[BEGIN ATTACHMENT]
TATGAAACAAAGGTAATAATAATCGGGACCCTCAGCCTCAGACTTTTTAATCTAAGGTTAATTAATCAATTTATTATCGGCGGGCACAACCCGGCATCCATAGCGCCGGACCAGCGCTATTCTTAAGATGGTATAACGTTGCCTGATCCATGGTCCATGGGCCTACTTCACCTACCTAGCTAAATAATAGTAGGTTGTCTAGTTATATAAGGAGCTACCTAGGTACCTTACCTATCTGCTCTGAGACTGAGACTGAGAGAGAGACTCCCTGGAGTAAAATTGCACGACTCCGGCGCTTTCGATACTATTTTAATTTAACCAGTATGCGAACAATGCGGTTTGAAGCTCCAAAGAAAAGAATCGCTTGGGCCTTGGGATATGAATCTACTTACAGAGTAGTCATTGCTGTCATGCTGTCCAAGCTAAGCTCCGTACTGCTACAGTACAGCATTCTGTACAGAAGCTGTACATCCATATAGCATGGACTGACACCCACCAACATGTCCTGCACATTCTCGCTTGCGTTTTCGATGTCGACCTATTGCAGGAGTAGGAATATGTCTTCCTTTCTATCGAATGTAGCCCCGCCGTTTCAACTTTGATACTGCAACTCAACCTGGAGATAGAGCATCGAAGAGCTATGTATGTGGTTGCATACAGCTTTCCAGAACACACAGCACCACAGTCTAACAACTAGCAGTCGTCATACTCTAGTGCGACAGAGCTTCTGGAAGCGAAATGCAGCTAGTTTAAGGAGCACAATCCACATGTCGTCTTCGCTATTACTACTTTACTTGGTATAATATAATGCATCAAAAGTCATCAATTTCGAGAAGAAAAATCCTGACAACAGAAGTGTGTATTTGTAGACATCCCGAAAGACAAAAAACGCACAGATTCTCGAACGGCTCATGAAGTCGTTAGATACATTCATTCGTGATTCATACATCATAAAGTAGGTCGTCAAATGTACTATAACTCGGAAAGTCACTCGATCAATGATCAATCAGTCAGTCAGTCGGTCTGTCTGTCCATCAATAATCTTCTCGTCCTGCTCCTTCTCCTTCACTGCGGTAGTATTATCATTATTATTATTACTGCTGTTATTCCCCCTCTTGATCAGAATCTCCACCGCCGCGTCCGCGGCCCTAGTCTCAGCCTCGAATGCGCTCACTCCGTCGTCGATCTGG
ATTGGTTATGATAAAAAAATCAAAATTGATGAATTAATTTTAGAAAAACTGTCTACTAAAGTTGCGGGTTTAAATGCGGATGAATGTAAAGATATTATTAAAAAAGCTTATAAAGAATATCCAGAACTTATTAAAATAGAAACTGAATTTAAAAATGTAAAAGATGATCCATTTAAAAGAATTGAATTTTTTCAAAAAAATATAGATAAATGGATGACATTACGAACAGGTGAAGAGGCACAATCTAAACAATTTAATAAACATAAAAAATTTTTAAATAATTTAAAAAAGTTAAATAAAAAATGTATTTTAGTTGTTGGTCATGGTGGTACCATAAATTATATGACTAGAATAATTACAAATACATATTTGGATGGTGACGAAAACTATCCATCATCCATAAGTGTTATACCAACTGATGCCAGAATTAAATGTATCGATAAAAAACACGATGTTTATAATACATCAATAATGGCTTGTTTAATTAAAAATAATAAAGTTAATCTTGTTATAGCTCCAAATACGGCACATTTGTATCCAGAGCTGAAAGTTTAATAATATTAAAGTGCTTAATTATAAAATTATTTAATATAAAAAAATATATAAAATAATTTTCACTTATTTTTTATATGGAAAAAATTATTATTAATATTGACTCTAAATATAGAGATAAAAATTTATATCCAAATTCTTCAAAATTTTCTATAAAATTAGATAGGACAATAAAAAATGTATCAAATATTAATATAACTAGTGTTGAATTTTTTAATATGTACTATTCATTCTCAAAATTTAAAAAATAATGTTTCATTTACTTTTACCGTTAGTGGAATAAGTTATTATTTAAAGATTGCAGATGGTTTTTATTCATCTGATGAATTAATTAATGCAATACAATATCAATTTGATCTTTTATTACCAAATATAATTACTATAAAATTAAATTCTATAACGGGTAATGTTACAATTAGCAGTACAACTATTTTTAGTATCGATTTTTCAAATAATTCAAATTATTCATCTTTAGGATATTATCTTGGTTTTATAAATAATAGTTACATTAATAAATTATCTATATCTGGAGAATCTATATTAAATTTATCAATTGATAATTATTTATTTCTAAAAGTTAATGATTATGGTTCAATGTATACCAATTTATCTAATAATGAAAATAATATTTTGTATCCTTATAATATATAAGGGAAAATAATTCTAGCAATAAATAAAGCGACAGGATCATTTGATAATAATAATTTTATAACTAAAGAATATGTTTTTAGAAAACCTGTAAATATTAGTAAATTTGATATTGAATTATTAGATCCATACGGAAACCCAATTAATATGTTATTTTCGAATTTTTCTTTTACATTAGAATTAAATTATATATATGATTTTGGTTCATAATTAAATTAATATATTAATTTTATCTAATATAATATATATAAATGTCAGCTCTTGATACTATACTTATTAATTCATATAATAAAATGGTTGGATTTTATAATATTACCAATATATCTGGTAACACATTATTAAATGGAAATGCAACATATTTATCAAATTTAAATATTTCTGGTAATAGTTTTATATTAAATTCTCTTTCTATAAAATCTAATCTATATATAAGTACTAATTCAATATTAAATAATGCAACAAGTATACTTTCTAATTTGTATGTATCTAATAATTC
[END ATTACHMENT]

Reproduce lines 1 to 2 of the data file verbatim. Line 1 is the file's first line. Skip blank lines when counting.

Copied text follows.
TATGAAACAAAGGTAATAATAATCGGGACCCTCAGCCTCAGACTTTTTAATCTAAGGTTAATTAATCAATTTATTATCGGCGGGCACAACCCGGCATCCATAGCGCCGGACCAGCGCTATTCTTAAGATGGTATAACGTTGCCTGATCCATGGTCCATGGGCCTACTTCACCTACCTAGCTAAATAATAGTAGGTTGTCTAGTTATATAAGGAGCTACCTAGGTACCTTACCTATCTGCTCTGAGACTGAGACTGAGAGAGAGACTCCCTGGAGTAAAATTGCACGACTCCGGCGCTTTCGATACTATTTTAATTTAACCAGTATGCGAACAATGCGGTTTGAAGCTCCAAAGAAAAGAATCGCTTGGGCCTTGGGATATGAATCTACTTACAGAGTAGTCATTGCTGTCATGCTGTCCAAGCTAAGCTCCGTACTGCTACAGTACAGCATTCTGTACAGAAGCTGTACATCCATATAGCATGGACTGACACCCACCAACATGTCCTGCACATTCTCGCTTGCGTTTTCGATGTCGACCTATTGCAGGAGTAGGAATATGTCTTCCTTTCTATCGAATGTAGCCCCGCCGTTTCAACTTTGATACTGCAACTCAACCTGGAGATAGAGCATCGAAGAGCTATGTATGTGGTTGCATACAGCTTTCCAGAACACACAGCACCACAGTCTAACAACTAGCAGTCGTCATACTCTAGTGCGACAGAGCTTCTGGAAGCGAAATGCAGCTAGTTTAAGGAGCACAATCCACATGTCGTCTTCGCTATTACTACTTTACTTGGTATAATATAATGCATCAAAAGTCATCAATTTCGAGAAGAAAAATCCTGACAACAGAAGTGTGTATTTGTAGACATCCCGAAAGACAAAAAACGCACAGATTCTCGAACGGCTCATGAAGTCGTTAGATACATTCATTCGTGATTCATACATCATAAAGTAGGTCGTCAAATGTACTATAACTCGGAAAGTCACTCGATCAATGATCAATCAGTCAGTCAGTCGGTCTGTCTGTCCATCAATAATCTTCTCGTCCTGCTCCTTCTCCTTCACTGCGGTAGTATTATCATTATTATTATTACTGCTGTTATTCCCCCTCTTGATCAGAATCTCCACCGCCGCGTCCGCGGCCCTAGTCTCAGCCTCGAATGCGCTCACTCCGTCGTCGATCTGG
ATTGGTTATGATAAAAAAATCAAAATTGATGAATTAATTTTAGAAAAACTGTCTACTAAAGTTGCGGGTTTAAATGCGGATGAATGTAAAGATATTATTAAAAAAGCTTATAAAGAATATCCAGAACTTATTAAAATAGAAACTGAATTTAAAAATGTAAAAGATGATCCATTTAAAAGAATTGAATTTTTTCAAAAAAATATAGATAAATGGATGACATTACGAACAGGTGAAGAGGCACAATCTAAACAATTTAATAAACATAAAAAATTTTTAAATAATTTAAAAAAGTTAAATAAAAAATGTATTTTAGTTGTTGGTCATGGTGGTACCATAAATTATATGACTAGAATAATTACAAATACATATTTGGATGGTGACGAAAACTATCCATCATCCATAAGTGTTATACCAACTGATGCCAGAATTAAATGTATCGATAAAAAACACGATGTTTATAATACATCAATAATGGCTTGTTTAATTAAAAATAATAAAGTTAATCTTGTTATAGCTCCAAATACGGCACATTTGTATCCAGAGCTGAAAGTTTAATAATATTAAAGTGCTTAATTATAAAATTATTTAATATAAAAAAATATATAAAATAATTTTCACTTATTTTTTATATGGAAAAAATTATTATTAATATTGACTCTAAATATAGAGATAAAAATTTATATCCAAATTCTTCAAAATTTTCTATAAAATTAGATAGGACAATAAAAAATGTATCAAATATTAATATAACTAGTGTTGAATTTTTTAATATGTACTATTCATTCTCAAAATTTAAAAAATAATGTTTCATTTACTTTTACCGTTAGTGGAATAAGTTATTATTTAAAGATTGCAGATGGTTTTTATTCATCTGATGAATTAATTAATGCAATACAATATCAATTTGATCTTTTATTACCAAATATAATTACTATAAAATTAAATTCTATAACGGGTAATGTTACAATTAGCAGTACAACTATTTTTAGTATCGATTTTTCAAATAATTCAAATTATTCATCTTTAGGATATTATCTTGGTTTTATAAATAATAGTTACATTAATAAATTATCTATATCTGGAGAATCTATATTAAATTTATCAATTGATAATTATTTATTTCTAAAAGTTAATGATTATGGTTCAATGTATACCAATTTATCTAATAATGAAAATAATATTTTGTATCCTTATAATATATAAGGGAAAATAATTCTAGCAATAAATAAAGCGACAGGATCATTTGATAATAATAATTTTATAACTAAAGAATATGTTTTTAGAAAACCTGTAAATATTAGTAAATTTGATATTGAATTATTAGATCCATACGGAAACCCAATTAATATGTTATTTTCGAATTTTTCTTTTACATTAGAATTAAATTATATATATGATTTTGGTTCATAATTAAATTAATATATTAATTTTATCTAATATAATATATATAAATGTCAGCTCTTGATACTATACTTATTAATTCATATAATAAAATGGTTGGATTTTATAATATTACCAATATATCTGGTAACACATTATTAAATGGAAATGCAACATATTTATCAAATTTAAATATTTCTGGTAATAGTTTTATATTAAATTCTCTTTCTATAAAATCTAATCTATATATAAGTACTAATTCAATATTAAATAATGCAACAAGTATACTTTCTAATTTGTATGTATCTAATAATTC